For now, Roland, who turns 30 on Tuesday, is thinking less about the past than about opening night, managing the inevitable changes that Iconis and book writer Joe Tracz are throwing at the cast. He is getting married next year (check out Instagram for photos of his proposal at the ritzy but rustic Blue Hill at Stone Barns in Tarrytown). After that, who knows? “Be More Chill” could run for years, and there’s a movie in the works. No one’s called yet, but Roland says, “I would very much like to be involved.”
Wisely, Roland is not thinking too far ahead. “I love doing TV and film, new plays, new movies,” he says, “really getting to put my stink into a character.” He looks forward to the day he can call his own shots and thinks at some point directing might be an option. “My dream role,” he says, admitting that he’s borrowing the thought from others, “hasn’t been written yet.”
Behind the music and lyrics
“When I wrote ‘Michael in the Bathroom,’ I was writing about myself,” says Joe Iconis, the Garden City native who wrote the music and lyrics for “Be More Chill.”
If you don’t have a teenager in the house, note that the runaway hit from the show has all but broken the internet (it has its own Instagram account with, at last look, more than 12,000 posts). Iconis says when he wrote the song, about a guy who locks himself in a bathroom rather than face the other kids at a Halloween party run amok, he was writing about his adult self. But, he adds, “I hoped that young people would relate to it because it is a universal thing . . . someone else is going through this, not just the character in the show.”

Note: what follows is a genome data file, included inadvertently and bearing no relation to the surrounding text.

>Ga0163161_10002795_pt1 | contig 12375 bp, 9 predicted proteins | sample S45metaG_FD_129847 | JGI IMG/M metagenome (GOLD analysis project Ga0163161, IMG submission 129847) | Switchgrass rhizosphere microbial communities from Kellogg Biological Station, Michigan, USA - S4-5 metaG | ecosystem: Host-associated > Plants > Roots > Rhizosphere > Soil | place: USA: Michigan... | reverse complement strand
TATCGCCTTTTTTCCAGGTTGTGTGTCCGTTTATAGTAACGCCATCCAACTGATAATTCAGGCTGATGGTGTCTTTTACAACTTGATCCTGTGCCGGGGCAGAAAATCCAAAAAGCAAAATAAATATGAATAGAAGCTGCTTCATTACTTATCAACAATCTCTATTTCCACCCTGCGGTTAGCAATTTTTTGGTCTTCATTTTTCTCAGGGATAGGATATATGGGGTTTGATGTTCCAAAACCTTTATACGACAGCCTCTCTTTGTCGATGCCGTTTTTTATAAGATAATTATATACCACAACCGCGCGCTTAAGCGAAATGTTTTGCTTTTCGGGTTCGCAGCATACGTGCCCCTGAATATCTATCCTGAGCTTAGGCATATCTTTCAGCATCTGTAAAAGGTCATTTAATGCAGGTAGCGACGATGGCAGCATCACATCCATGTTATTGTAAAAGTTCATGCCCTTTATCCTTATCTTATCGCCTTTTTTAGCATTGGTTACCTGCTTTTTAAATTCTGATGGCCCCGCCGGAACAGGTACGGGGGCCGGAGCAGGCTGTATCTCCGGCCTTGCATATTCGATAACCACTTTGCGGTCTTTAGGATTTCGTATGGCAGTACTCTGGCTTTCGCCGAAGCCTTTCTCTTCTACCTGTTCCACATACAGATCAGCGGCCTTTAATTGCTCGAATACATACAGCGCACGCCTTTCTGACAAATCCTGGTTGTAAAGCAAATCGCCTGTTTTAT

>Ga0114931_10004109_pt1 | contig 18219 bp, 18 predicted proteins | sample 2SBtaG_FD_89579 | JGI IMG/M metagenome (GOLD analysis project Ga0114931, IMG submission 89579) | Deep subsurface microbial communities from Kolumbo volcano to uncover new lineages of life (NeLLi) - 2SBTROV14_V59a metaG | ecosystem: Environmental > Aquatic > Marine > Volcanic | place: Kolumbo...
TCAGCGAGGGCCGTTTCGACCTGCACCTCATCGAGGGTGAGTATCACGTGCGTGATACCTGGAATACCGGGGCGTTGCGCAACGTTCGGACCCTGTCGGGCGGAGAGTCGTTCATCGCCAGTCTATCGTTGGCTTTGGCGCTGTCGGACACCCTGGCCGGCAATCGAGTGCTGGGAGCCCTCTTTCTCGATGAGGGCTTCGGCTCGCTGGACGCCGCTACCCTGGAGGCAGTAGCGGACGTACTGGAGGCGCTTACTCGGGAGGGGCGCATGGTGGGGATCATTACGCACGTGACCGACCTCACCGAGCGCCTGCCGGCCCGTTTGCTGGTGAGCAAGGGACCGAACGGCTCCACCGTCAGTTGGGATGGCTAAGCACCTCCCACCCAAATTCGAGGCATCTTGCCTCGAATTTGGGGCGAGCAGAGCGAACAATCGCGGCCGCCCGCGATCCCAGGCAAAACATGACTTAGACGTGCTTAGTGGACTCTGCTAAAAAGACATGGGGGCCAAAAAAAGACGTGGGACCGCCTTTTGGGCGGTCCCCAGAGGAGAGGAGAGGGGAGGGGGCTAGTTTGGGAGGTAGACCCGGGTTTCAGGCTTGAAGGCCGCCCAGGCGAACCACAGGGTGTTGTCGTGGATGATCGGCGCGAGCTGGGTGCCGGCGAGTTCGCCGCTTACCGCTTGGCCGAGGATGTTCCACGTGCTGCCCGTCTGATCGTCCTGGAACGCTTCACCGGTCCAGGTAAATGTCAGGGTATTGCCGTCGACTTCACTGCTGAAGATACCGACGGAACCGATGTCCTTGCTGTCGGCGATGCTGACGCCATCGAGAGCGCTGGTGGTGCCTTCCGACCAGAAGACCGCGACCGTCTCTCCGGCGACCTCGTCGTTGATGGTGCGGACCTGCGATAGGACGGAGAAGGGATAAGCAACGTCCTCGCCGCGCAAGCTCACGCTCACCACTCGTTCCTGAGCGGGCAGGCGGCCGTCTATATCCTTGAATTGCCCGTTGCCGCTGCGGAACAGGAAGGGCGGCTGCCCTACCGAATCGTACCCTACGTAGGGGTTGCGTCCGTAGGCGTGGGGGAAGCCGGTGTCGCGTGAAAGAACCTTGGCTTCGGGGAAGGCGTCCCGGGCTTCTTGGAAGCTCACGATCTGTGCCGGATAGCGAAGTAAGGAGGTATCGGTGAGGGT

The success of the song and the show is part of a growing Iconis moment in New York theater right now. His musical “Broadway Bounty Hunter” will get its New York City debut this summer starring Annie Golden, and the cabaret group known as Joe Iconis & Family is set for a run in April and May at Feinstein’s / 54 Below.
Sitting in a balcony lobby at the Lyceum Theatre, where “Be More Chill” is in previews, Iconis talks about getting the theater bug at 6, when his dad took him to see “Little Shop of Horrors” for his birthday. “I was immediately hooked,” he says, but as he grew older he realized performing was not for him. “I was terribly scared to be on stage.” With the support of his nontheatrical family (his dad is in information technology, his mom is superintendent of the Massapequa School District), the self-described “theater nerd” focused on music and says he knew by sixth grade that he wanted to be a Broadway composer. “I was definitely the only child who could say that. Ever.”
As he works toward opening night on March 10, Iconis is focusing on fine-tuning the piece (“musical changes, script changes, things we want to tighten, numbers we want to reorder and rearrange”). It’s a huge enterprise, he says, but his faith in the show grows by the minute. He calls it “the little show that could.”